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Ai Weiwei supports Assange with silent protest

Agence France-Presse
Ai Weiwei supports Assange with silent protest

Chinese dissident artist Ai Weiwei (C) poses with protesters outside the Old Bailey court in central London on September 28, 2020, where the extradition hearing against WikiLeaks founder Julian Assange's has resumed. - Assange is fighting to avoid extradition to the United States for leaking military secrets. If convicted, Assange -- who has been held at the high-security Belmarsh Prison for the last 16 months -- could be jailed for up to 175 years. (Photo by DANIEL LEAL-OLIVAS / AFP)


WikiLeaks founder Julian Assange faces 18 charges in the US relating to the 2010 release of 500,000 secret files detailing aspects of military campaigns in Afghanistan and Iraq

Dissident Chinese artist Ai Weiwei held a silent protest on Monday, September 28, outside a London court to demand the release of WikiLeaks founder Julian Assange, who faces extradition to the United States.

Exiled Ai, who left China for Germany in 2015 after becoming a target of Beijing’s wrath, said Assange’s possible prosecution in the US was “unbelievable.”

“Let him to be a free man,” Ai said outside the Old Bailey court in the British capital, wearing a pink T-shirt featuring him next to Assange, both holding up a middle finger.

“He truly represents the very core value of why we are fighting, the freedom of the press.”

Assange faces 18 charges in the US relating to the 2010 release by WikiLeaks of 500,000 secret files detailing aspects of military campaigns in Afghanistan and Iraq.

Evidence in the trial stage of his long-running battle against extradition entered its fourth week Monday and is due to end within days.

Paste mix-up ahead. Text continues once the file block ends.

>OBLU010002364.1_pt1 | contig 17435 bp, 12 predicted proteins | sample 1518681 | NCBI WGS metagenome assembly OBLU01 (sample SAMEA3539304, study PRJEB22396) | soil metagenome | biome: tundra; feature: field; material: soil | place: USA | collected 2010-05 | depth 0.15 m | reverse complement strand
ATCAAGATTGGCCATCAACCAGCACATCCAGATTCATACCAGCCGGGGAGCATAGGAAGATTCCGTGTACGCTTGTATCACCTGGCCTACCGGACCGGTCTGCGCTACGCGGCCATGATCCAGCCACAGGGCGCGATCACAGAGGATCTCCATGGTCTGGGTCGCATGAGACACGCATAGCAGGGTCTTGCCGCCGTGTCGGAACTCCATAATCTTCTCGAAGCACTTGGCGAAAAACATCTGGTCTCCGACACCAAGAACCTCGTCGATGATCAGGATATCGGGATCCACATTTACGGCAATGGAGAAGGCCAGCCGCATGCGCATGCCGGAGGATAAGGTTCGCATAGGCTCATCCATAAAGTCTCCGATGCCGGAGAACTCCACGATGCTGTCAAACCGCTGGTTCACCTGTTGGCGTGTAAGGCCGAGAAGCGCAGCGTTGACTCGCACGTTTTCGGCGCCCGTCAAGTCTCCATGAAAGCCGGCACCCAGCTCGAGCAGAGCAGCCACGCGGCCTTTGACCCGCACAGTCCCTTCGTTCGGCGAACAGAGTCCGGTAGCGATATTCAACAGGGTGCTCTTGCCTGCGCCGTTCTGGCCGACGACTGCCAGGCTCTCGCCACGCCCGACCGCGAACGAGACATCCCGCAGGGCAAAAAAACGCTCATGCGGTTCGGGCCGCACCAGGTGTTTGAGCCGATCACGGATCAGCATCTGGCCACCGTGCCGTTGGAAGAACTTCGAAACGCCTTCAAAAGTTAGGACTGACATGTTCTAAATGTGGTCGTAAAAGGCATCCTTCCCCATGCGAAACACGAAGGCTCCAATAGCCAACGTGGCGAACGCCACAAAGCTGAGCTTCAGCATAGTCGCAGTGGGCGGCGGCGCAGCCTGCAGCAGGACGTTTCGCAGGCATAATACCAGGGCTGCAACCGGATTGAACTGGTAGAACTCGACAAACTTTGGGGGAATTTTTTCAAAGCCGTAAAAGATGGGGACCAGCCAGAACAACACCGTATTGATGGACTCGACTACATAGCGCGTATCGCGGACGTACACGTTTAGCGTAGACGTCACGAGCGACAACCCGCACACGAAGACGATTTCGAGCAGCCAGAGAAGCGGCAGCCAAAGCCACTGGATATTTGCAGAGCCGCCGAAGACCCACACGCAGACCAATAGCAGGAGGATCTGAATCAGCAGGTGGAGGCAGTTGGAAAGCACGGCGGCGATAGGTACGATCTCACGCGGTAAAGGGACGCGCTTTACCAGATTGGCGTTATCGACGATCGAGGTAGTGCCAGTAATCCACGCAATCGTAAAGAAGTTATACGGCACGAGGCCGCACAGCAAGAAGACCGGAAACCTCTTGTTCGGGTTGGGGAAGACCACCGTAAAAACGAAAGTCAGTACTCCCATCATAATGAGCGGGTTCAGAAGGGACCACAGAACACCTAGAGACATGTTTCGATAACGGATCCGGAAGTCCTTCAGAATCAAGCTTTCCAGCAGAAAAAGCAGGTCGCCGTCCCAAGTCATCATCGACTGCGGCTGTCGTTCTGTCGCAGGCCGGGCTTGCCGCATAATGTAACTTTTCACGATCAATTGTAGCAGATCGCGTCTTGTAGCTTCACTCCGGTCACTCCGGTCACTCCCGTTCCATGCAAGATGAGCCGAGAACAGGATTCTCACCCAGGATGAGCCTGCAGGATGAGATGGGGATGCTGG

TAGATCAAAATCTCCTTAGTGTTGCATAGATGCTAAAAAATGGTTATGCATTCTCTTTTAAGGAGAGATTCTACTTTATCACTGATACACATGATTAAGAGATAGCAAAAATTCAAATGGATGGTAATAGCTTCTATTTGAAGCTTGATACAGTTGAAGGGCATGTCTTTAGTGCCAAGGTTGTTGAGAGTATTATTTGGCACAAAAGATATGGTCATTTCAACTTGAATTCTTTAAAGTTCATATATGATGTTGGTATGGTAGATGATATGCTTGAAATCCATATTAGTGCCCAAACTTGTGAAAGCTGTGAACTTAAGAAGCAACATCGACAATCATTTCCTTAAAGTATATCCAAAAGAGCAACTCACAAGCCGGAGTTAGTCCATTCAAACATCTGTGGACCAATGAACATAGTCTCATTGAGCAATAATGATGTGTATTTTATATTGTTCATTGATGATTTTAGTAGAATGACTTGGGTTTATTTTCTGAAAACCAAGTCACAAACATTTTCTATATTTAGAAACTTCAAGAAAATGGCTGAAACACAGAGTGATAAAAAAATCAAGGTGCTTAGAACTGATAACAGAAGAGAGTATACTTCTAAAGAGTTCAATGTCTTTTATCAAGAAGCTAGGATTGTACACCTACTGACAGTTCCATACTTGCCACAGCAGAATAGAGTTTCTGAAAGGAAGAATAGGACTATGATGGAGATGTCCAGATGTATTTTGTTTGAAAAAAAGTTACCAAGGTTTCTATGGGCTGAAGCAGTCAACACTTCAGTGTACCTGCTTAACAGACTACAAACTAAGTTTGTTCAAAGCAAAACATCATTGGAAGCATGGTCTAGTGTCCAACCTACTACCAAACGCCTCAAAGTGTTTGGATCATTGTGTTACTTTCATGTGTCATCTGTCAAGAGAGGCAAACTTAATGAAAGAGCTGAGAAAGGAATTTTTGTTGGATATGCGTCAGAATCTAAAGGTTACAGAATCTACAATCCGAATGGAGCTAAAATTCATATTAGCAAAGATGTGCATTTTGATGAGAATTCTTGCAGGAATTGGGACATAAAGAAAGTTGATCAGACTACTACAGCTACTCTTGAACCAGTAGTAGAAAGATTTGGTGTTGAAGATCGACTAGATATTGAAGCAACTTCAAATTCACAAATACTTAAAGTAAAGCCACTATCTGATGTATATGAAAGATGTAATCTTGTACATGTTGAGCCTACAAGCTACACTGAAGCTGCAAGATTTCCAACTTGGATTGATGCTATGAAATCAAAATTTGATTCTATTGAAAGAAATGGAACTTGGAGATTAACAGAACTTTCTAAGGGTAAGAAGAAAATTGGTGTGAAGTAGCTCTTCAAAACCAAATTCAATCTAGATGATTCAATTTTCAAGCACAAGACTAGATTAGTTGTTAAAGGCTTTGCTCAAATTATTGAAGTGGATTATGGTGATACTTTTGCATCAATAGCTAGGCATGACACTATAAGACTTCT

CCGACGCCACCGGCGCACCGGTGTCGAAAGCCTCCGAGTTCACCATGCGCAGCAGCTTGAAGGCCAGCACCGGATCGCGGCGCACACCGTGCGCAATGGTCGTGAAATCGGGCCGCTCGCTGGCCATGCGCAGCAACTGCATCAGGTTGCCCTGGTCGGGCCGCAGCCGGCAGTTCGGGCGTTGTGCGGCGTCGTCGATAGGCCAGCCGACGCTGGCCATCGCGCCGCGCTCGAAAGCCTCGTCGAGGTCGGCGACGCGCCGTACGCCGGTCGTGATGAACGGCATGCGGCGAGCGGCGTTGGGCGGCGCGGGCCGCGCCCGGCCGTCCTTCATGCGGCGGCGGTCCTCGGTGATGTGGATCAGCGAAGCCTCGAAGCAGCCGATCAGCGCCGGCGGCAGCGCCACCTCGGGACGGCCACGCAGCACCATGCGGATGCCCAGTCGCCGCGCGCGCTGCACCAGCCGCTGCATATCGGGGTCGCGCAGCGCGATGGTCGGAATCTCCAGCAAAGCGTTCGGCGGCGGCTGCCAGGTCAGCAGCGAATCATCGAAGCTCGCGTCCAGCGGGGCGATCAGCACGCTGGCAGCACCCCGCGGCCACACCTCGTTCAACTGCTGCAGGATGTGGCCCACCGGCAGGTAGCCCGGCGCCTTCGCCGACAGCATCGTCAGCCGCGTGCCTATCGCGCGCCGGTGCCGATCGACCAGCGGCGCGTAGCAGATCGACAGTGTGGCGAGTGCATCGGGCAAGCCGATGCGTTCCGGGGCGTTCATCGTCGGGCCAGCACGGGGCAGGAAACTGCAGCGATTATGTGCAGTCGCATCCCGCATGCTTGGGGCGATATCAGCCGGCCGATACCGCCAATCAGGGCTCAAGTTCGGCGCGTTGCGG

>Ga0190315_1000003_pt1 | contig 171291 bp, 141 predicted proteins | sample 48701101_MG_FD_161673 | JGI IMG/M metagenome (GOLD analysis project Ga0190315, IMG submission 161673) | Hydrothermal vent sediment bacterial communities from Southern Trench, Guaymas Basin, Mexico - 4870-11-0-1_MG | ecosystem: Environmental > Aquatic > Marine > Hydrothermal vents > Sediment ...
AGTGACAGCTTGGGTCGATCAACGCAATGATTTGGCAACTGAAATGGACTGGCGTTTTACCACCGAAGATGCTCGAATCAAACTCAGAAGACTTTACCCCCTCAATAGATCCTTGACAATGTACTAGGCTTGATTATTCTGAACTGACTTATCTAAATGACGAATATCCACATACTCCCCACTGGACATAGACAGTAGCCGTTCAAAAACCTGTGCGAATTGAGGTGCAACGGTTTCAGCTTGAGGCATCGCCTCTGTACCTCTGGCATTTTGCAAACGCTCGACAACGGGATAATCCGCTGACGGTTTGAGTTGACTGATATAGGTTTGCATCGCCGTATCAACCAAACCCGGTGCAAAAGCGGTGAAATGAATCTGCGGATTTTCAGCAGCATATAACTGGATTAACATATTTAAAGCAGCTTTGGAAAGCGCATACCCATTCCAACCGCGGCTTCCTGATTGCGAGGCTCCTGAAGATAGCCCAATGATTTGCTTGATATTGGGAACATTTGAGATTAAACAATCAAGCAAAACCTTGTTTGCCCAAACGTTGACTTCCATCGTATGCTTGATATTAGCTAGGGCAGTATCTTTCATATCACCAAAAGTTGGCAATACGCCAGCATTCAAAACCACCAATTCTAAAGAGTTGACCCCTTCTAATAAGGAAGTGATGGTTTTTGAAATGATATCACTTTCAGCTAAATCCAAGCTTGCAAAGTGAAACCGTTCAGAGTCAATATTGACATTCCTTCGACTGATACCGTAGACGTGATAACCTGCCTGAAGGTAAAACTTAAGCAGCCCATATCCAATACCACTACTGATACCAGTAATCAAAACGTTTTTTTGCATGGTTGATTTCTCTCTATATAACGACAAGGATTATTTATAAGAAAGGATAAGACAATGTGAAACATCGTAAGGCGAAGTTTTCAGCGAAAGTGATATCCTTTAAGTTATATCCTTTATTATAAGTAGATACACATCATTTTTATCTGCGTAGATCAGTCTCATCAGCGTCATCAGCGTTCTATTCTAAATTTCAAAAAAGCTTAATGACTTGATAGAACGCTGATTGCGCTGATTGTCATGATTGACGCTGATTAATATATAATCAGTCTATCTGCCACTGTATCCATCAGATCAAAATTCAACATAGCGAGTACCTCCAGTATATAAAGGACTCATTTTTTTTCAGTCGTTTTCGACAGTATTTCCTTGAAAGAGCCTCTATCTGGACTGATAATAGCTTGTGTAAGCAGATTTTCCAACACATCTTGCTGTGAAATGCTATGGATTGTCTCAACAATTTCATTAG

But the judge hearing the case has said it will be at least 6 weeks before she delivers a verdict – meaning it will come after the US presidential election on November 3.

It is the latest in a series of legal battles faced by Assange since the leaks a decade ago.

In 2010, he faced allegations of sexual assault and rape in Sweden, which he denied.

He was in Britain at the time but dodged an attempt to extradite him to Sweden by claiming political asylum in Ecuador’s embassy in London.

In November 2019, Swedish prosecutors dropped their investigation over the rape allegation, after failing for years to interrogate Assange in person while he was holed up in the embassy.

Assange lived in a small apartment there for 7 years, but was turned over to British police in April 2019 after a change of government in Quito.

Ai, 62, said he had met Assange several times during this period and, although he did not know him well, felt he was being unfairly targeted.

“Each step is more and more difficult for him. It’s unbelievable. He is prepared to fight but alas it’s not fair conditions, this is not fair to him. 

“They tried to smash him and his name,” he added.

Ai said he chose to stage a silent protest because “all the words we want to say are already there.”

“As an artist, if I cannot use my art – which is very limited – then I rather just be silent.”

Ai, a long-time critic of the government in Beijing, is China’s best known modern artist.

He helped design the Bird’s Nest Olympic stadium, but was detained for 81 days in 2011 as part of a crackdown on dissent.

His passport was confiscated and only returned to him in 2015, after which he moved to Berlin. –

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